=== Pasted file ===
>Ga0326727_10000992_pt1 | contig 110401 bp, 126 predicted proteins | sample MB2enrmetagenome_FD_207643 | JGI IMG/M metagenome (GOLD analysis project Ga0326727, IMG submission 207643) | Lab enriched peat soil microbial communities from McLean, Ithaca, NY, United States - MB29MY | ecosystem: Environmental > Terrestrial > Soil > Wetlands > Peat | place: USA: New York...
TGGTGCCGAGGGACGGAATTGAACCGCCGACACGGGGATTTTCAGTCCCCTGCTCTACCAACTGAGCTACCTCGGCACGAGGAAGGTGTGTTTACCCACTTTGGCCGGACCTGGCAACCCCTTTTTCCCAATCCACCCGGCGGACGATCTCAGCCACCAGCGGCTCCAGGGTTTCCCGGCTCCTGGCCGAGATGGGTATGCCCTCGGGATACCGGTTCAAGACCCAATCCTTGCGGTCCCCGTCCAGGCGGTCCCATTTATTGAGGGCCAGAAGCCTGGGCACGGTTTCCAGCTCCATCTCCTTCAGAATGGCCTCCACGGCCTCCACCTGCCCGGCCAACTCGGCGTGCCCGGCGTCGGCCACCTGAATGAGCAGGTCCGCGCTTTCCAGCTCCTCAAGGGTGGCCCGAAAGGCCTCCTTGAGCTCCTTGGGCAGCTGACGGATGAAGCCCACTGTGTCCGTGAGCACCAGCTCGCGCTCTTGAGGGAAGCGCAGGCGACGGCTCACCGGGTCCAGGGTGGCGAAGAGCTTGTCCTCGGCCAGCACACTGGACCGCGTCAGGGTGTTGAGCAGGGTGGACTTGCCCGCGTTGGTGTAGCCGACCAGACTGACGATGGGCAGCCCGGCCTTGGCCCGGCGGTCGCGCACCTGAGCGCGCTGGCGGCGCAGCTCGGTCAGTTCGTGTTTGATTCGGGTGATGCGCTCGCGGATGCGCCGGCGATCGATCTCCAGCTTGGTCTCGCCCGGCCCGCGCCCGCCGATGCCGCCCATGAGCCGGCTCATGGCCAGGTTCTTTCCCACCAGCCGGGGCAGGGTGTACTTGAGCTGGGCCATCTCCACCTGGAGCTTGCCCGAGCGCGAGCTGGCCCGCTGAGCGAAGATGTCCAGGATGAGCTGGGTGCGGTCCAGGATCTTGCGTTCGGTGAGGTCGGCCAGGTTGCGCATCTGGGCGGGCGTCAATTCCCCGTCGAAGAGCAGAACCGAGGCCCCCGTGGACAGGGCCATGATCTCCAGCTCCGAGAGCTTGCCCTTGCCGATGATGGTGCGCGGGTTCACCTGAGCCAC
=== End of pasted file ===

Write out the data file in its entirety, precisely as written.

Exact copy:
>Ga0326727_10000992_pt1 | contig 110401 bp, 126 predicted proteins | sample MB2enrmetagenome_FD_207643 | JGI IMG/M metagenome (GOLD analysis project Ga0326727, IMG submission 207643) | Lab enriched peat soil microbial communities from McLean, Ithaca, NY, United States - MB29MY | ecosystem: Environmental > Terrestrial > Soil > Wetlands > Peat | place: USA: New York...
TGGTGCCGAGGGACGGAATTGAACCGCCGACACGGGGATTTTCAGTCCCCTGCTCTACCAACTGAGCTACCTCGGCACGAGGAAGGTGTGTTTACCCACTTTGGCCGGACCTGGCAACCCCTTTTTCCCAATCCACCCGGCGGACGATCTCAGCCACCAGCGGCTCCAGGGTTTCCCGGCTCCTGGCCGAGATGGGTATGCCCTCGGGATACCGGTTCAAGACCCAATCCTTGCGGTCCCCGTCCAGGCGGTCCCATTTATTGAGGGCCAGAAGCCTGGGCACGGTTTCCAGCTCCATCTCCTTCAGAATGGCCTCCACGGCCTCCACCTGCCCGGCCAACTCGGCGTGCCCGGCGTCGGCCACCTGAATGAGCAGGTCCGCGCTTTCCAGCTCCTCAAGGGTGGCCCGAAAGGCCTCCTTGAGCTCCTTGGGCAGCTGACGGATGAAGCCCACTGTGTCCGTGAGCACCAGCTCGCGCTCTTGAGGGAAGCGCAGGCGACGGCTCACCGGGTCCAGGGTGGCGAAGAGCTTGTCCTCGGCCAGCACACTGGACCGCGTCAGGGTGTTGAGCAGGGTGGACTTGCCCGCGTTGGTGTAGCCGACCAGACTGACGATGGGCAGCCCGGCCTTGGCCCGGCGGTCGCGCACCTGAGCGCGCTGGCGGCGCAGCTCGGTCAGTTCGTGTTTGATTCGGGTGATGCGCTCGCGGATGCGCCGGCGATCGATCTCCAGCTTGGTCTCGCCCGGCCCGCGCCCGCCGATGCCGCCCATGAGCCGGCTCATGGCCAGGTTCTTTCCCACCAGCCGGGGCAGGGTGTACTTGAGCTGGGCCATCTCCACCTGGAGCTTGCCCGAGCGCGAGCTGGCCCGCTGAGCGAAGATGTCCAGGATGAGCTGGGTGCGGTCCAGGATCTTGCGTTCGGTGAGGTCGGCCAGGTTGCGCATCTGGGCGGGCGTCAATTCCCCGTCGAAGAGCAGAACCGAGGCCCCCGTGGACAGGGCCATGATCTCCAGCTCCGAGAGCTTGCCCTTGCCGATGATGGTGCGCGGGTTCACCTGAGCCAC